Tricounty News

Cheerleading safety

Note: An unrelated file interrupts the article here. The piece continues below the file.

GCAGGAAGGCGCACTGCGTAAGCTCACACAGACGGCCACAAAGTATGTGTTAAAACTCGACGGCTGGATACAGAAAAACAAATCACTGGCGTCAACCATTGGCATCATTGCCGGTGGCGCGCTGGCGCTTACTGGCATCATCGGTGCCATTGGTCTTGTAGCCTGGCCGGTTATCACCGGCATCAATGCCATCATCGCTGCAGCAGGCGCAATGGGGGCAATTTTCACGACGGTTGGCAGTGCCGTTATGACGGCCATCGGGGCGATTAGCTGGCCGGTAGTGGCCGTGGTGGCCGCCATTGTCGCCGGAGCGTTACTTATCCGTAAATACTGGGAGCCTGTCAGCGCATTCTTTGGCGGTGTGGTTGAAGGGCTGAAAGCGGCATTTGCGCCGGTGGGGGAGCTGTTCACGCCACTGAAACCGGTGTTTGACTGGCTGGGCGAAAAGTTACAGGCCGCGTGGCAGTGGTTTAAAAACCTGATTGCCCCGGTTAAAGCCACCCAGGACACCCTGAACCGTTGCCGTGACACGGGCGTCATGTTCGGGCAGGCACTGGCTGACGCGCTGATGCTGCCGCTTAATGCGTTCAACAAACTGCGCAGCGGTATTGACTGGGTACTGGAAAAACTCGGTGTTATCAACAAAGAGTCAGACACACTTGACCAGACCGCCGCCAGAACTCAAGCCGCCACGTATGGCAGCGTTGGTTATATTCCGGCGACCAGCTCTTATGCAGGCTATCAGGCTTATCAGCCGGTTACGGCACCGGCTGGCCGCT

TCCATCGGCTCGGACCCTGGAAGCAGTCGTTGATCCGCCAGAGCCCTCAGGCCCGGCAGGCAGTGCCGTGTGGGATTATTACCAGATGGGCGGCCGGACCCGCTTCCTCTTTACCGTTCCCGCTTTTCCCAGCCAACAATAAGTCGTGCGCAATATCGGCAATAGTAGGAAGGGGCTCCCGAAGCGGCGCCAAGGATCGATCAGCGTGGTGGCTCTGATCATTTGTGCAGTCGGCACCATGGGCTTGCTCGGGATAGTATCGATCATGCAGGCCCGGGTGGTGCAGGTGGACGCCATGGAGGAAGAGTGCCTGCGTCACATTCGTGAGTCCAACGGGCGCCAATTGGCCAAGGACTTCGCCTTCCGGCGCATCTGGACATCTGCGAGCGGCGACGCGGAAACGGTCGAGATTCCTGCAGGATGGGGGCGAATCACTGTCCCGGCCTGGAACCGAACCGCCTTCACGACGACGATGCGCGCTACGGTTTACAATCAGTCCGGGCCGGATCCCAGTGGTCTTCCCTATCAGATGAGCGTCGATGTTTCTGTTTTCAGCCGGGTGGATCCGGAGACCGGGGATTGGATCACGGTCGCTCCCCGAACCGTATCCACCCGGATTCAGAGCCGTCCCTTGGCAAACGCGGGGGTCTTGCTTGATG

Cheerleading has grown into an extremely popular sport, going from a sideline distraction to a major sporting competition. Many schools now offer cheerleading to not only high school students, but middle school students as well. Consider the statistics:  - Cheer injuries have doubled in recent years, with stunts becoming more aggressive and therefore more risky, according to the Consumer Product Safety Commission.  - More than 55 catastrophic injuries were a result of cheerleading for high school and college athletes, including 3 deaths, over the past two decades. Here are a few things you can do to make sure your child is safe while cheering:  1. Make sure your child's squad has adopted the AACCA's safety guidelines - The American Association of Cheerleading Coaches and Advisors has issued a 6-page set of safety guidelines that cover all maneuvers and procedures in exhaustive detail. 2. Make sure mats are available and in place during practices - Because of the sport's nature, some falls and tumbles are inevitable. Mats help prevent serious injuries from occurring. 3. Make sure there is an emergency plan - Emergency protocol should include:  - Immediate access to a telephone and first aid kit;  - Instructions for best route to the closest hospital; and  - Instructions for how to treat a person with a concussion. 4. Encourage your child's coach to be AACCA certified - The AACCA is leading the field with a thorough certification process that includes stunt techniques and safety training that will be invaluable to your coach. As cheerleading grows into a more intense and stunt-oriented sport, parents and school officials must remember that the sport's safety practices will need to keep pace to avoid unnecessary injuries. Don Keenan is a nationally recognized child advocate and founder of Keenan's Kids Foundation, HYPERLINK "" He is the author of 365 Ways to Keep Kids Safe,, available at